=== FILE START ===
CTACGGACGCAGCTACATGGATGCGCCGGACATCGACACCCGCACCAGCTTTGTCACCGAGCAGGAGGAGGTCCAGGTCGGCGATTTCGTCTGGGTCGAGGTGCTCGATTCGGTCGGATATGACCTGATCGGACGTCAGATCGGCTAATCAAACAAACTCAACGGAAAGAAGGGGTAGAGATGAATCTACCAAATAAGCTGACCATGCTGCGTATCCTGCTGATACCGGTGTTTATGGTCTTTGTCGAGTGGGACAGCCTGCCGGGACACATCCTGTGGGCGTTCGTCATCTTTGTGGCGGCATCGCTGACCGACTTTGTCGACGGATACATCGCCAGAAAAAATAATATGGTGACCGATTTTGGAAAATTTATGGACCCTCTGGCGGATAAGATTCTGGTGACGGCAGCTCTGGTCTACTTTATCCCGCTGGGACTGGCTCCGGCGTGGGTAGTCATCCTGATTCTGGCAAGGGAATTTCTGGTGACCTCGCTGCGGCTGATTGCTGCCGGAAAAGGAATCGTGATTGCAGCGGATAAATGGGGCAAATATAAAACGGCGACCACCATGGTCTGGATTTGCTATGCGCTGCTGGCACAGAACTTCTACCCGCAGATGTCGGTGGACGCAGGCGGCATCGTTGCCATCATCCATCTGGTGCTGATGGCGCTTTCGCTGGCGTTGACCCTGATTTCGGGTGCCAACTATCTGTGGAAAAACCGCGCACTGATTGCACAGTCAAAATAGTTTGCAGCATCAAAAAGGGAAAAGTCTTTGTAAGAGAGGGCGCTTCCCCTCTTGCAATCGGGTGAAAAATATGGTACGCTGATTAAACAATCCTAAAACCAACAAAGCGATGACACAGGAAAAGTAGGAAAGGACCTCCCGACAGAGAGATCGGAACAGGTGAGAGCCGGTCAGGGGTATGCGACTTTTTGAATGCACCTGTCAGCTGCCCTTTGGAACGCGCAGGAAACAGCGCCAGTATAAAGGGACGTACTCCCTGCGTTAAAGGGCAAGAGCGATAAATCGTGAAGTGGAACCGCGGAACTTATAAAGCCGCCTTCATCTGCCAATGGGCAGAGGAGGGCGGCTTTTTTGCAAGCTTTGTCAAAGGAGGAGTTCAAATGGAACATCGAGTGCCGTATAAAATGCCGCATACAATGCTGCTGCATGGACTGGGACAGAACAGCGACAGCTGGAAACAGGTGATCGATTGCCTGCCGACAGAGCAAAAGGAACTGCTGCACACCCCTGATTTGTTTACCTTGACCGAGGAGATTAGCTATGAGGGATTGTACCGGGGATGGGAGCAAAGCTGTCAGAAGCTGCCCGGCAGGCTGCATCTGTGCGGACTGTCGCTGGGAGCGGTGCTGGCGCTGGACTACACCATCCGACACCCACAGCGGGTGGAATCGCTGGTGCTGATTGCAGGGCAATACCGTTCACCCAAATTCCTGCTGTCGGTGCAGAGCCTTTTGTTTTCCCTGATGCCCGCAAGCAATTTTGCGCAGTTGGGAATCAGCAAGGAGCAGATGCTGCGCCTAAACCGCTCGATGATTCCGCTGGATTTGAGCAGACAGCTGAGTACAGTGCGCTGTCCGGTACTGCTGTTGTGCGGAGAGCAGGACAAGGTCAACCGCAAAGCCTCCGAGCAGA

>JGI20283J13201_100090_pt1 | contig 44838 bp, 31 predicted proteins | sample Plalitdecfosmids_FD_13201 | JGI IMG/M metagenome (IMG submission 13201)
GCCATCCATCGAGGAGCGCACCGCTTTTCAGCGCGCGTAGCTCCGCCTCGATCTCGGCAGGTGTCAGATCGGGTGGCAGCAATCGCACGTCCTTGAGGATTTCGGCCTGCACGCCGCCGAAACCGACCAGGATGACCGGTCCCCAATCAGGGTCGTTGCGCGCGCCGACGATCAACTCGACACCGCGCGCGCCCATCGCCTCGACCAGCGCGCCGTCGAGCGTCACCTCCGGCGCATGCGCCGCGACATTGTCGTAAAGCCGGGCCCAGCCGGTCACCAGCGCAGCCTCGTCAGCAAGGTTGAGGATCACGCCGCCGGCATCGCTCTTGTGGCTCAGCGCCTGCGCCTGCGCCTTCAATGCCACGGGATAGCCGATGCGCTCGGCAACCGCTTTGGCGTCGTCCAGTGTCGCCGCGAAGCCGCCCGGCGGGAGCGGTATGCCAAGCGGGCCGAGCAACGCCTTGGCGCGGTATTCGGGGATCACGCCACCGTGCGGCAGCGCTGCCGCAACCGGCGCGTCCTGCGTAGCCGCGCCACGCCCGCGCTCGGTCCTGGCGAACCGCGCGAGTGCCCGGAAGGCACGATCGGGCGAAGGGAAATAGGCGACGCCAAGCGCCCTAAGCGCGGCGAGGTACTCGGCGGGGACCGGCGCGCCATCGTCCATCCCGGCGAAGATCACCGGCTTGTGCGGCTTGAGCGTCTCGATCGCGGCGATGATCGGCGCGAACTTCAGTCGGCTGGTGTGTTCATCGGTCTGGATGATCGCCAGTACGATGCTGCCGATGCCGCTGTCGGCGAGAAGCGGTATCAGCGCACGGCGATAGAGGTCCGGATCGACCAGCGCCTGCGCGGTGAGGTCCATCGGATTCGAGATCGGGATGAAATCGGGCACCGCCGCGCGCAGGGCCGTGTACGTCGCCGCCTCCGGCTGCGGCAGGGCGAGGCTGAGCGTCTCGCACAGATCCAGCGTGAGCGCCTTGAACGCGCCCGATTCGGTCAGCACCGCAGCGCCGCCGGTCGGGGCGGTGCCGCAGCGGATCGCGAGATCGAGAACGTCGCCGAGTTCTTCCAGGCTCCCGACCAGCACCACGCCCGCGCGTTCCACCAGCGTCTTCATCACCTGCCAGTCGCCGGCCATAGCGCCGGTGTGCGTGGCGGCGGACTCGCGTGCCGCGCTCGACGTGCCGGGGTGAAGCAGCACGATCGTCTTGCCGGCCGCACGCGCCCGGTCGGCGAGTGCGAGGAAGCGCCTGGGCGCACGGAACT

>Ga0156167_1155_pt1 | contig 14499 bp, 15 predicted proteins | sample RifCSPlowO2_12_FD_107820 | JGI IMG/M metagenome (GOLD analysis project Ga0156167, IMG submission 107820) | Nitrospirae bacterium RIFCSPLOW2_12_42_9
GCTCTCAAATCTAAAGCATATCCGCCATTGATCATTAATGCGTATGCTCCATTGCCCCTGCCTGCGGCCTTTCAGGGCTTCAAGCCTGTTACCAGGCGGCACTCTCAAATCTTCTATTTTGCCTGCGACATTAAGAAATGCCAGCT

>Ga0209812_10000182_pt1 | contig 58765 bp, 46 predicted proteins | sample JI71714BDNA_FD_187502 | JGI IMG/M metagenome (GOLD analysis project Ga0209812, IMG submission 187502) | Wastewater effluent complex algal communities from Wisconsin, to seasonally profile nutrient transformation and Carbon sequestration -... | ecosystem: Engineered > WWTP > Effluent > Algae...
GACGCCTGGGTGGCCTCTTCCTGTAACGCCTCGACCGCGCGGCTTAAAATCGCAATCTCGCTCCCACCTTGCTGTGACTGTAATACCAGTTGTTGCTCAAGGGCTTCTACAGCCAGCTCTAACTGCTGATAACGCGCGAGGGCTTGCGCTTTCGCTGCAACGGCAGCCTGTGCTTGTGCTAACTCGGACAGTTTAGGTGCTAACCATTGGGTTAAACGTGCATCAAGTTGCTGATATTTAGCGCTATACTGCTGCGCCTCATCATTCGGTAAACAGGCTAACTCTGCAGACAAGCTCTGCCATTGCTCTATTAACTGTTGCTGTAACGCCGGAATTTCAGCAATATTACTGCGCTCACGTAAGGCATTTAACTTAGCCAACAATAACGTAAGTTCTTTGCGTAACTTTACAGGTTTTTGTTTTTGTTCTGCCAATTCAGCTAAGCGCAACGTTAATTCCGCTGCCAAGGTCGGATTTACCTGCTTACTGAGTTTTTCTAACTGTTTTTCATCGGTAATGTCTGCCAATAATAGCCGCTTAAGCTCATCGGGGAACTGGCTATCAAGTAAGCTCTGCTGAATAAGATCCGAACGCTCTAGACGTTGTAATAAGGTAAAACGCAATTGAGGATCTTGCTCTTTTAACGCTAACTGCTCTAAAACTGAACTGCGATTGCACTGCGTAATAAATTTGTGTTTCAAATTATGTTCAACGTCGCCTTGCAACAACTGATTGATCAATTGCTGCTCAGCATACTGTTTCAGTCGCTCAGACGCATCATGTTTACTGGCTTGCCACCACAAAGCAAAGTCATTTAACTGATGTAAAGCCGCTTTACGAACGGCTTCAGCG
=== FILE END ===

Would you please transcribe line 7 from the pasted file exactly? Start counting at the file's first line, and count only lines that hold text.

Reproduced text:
GACGCCTGGGTGGCCTCTTCCTGTAACGCCTCGACCGCGCGGCTTAAAATCGCAATCTCGCTCCCACCTTGCTGTGACTGTAATACCAGTTGTTGCTCAAGGGCTTCTACAGCCAGCTCTAACTGCTGATAACGCGCGAGGGCTTGCGCTTTCGCTGCAACGGCAGCCTGTGCTTGTGCTAACTCGGACAGTTTAGGTGCTAACCATTGGGTTAAACGTGCATCAAGTTGCTGATATTTAGCGCTATACTGCTGCGCCTCATCATTCGGTAAACAGGCTAACTCTGCAGACAAGCTCTGCCATTGCTCTATTAACTGTTGCTGTAACGCCGGAATTTCAGCAATATTACTGCGCTCACGTAAGGCATTTAACTTAGCCAACAATAACGTAAGTTCTTTGCGTAACTTTACAGGTTTTTGTTTTTGTTCTGCCAATTCAGCTAAGCGCAACGTTAATTCCGCTGCCAAGGTCGGATTTACCTGCTTACTGAGTTTTTCTAACTGTTTTTCATCGGTAATGTCTGCCAATAATAGCCGCTTAAGCTCATCGGGGAACTGGCTATCAAGTAAGCTCTGCTGAATAAGATCCGAACGCTCTAGACGTTGTAATAAGGTAAAACGCAATTGAGGATCTTGCTCTTTTAACGCTAACTGCTCTAAAACTGAACTGCGATTGCACTGCGTAATAAATTTGTGTTTCAAATTATGTTCAACGTCGCCTTGCAACAACTGATTGATCAATTGCTGCTCAGCATACTGTTTCAGTCGCTCAGACGCATCATGTTTACTGGCTTGCCACCACAAAGCAAAGTCATTTAACTGATGTAAAGCCGCTTTACGAACGGCTTCAGCG